NIGERIA: Music is important to world cultures and continues to be created over the decades. Every country has it’s own native languages. But, there’s only one language that can be understood by everyone; the language of music.
However, traditional music varies by country and region and is often played at cultural ceremonies and events.
Nigeria predominantly consists of different ethnic groups having different cultures and traditions. Similarly, traditional music of ethnic groups differ from each other. However, music has the power to heal, transform and inspire regardless of the language used.
In Nigeria, Hausa and Yoruba ethnic groups have their native instruments. Every tribe in Nigeria has its own music which is used for different purposes.
Hausa musical instruments
Traditionally, people from the Hausa tribe use drums and vocals for creating music. Sometimes, they also use only one among the two to pass their message to their target audience.
The traditional nature of Hausa music can be weird for a first-time listener. But, it has the capacity to stand out among any other tribal music. Here are the different musical instruments used in Hausa music.
Algaita: Algaita also spelled as alghaita, algayta or algheita is a two-open holes gadget used by Hausa people as a form of musical instrument to pass a meaningful message to the general public. The Algaita is also used by the Kanuri people for the same purposes.
Algaita is unique and different from any form of instrument because it has a larger, look and sound like a bell which is handled by fingering through the hole.
Kakaki: Kakaki is a name used in Nigeria, Chad, Burkina Faso, Ghana, Benin, and Niger. The Kakaki is a powerful instrument made up of metal and is five meters long used by Hausa ethnic groups during ceremonial events and traditional events.
Kakaki is an age-long gadget that is mainly used for royalty purposes such as in the Emir palace or King in Hausa communities. The instrument is only played by the men in the community.
Yoruba musical instruments
Yoruba music is known for its intensively long drumming process. Much of Yoruba music or instrument is a spiritual incline, and this form is often devoted to spirit.
Ashiko: Ashiko is a Yoruba musical instrument designed like a cylinder with two sides, one side is wider than while the other side is narrow.
This instrument is made up of wood. It has a narration of high-quality sound. It also played with bare hands.
The word “ashiko” can be traced to Yoruba culture which means drum, time-frame, or freedom.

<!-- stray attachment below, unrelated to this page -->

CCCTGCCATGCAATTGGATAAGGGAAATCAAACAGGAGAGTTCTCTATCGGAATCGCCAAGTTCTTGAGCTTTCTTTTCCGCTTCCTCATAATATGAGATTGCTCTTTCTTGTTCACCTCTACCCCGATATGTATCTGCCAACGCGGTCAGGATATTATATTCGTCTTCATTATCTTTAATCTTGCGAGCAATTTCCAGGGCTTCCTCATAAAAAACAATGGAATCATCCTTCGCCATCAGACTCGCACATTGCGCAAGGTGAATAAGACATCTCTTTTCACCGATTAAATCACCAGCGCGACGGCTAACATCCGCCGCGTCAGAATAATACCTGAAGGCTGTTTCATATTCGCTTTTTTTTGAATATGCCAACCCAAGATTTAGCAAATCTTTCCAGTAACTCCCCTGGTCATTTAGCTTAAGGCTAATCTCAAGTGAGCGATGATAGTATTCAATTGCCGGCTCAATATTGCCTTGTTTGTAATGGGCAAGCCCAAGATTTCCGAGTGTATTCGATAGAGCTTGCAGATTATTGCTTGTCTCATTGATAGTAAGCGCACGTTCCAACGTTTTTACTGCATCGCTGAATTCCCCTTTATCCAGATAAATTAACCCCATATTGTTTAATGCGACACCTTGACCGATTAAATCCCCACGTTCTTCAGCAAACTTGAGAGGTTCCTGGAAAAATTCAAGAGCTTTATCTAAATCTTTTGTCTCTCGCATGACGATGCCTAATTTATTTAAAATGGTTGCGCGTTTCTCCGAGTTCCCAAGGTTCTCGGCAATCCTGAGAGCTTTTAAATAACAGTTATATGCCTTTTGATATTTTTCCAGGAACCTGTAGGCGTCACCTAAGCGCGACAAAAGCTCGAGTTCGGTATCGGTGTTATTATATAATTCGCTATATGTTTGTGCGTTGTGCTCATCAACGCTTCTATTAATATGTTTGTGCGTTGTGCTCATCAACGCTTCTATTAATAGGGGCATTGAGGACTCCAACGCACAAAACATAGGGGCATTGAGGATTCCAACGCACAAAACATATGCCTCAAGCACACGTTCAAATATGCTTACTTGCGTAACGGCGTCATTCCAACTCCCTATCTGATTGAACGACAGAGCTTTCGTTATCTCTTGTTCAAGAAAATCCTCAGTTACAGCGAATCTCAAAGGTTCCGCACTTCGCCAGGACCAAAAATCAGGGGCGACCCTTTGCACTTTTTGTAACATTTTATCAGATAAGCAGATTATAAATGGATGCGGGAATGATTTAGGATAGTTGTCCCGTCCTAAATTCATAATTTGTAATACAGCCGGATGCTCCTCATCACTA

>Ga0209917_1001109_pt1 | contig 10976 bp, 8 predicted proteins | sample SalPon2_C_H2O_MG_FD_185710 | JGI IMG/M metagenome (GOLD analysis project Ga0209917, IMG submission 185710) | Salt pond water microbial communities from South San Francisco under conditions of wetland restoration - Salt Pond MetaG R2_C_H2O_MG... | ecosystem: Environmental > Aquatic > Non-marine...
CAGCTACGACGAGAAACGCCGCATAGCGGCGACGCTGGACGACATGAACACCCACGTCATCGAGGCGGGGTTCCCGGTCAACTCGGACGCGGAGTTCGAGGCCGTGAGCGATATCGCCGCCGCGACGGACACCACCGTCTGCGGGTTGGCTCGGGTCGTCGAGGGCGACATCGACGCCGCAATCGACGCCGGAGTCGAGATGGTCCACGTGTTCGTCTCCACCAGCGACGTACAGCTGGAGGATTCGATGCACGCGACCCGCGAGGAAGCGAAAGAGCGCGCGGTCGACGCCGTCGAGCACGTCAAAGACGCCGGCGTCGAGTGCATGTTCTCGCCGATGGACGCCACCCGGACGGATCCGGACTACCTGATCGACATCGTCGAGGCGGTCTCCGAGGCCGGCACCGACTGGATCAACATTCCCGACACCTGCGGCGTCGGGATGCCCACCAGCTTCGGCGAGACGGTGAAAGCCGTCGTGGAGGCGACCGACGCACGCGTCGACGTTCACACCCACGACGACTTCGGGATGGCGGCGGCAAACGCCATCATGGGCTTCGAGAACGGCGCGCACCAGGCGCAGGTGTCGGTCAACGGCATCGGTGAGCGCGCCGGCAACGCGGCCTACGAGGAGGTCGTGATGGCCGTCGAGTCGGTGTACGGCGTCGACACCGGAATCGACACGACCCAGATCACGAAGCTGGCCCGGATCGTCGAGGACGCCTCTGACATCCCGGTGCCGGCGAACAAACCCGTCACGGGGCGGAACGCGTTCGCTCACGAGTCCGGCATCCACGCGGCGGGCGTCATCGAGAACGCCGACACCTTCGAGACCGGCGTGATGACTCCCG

Agidigbo: Agidigbo is also known as Molo and it is called Piano in English.
It is a plucked musical instrument mainly used by the Yoruba people in Nigeria.
Agidigbo is like a locker, that can be placed on the lap of the musician. It has four to five strips of metal set up side by side and it contains at the top things like keys on a piano keyboard.
The players of the Agidigbo make use of their fingers to plug the instrument in and out. The left hand plucking the one or two rhythmic tongues, the right hand plucking the three melodic tongues.
In connection with the Yoruba tones of the players, the instrument always produces melodious sounds.
Importance of traditional music
In today’s world, native music and musicians play a significant role in preserving the images, culture, tradition, and history of our native society.
Traditional musicians and music have helped in allowing people to be acquainted with their respective life and cultural heritage.
Native songs serve as an identity in telling the world about the country.
For instance, a song in Hausa or Yoruba language will make any non-Nigerian believe which ethnic group composed the song and the country it comes from.
The lyrics in native songs have a connection with the history of the singer’s country. Traditional music helps in identifying certain cultures.
Factors affecting traditional music in Nigeria
Censorship has always been a major problem for the music industry. Native songs lack proper censorship and as such, it is inflicted on people’s rights unknowingly.
Stereotyping has also been one of the major problems of native musicians, where they see one tribe, ethnicity, or culture as inferior to others. This could be referred to as negative stereotyping.
Also Read: Indigenous Dance Forms in Nupe Culture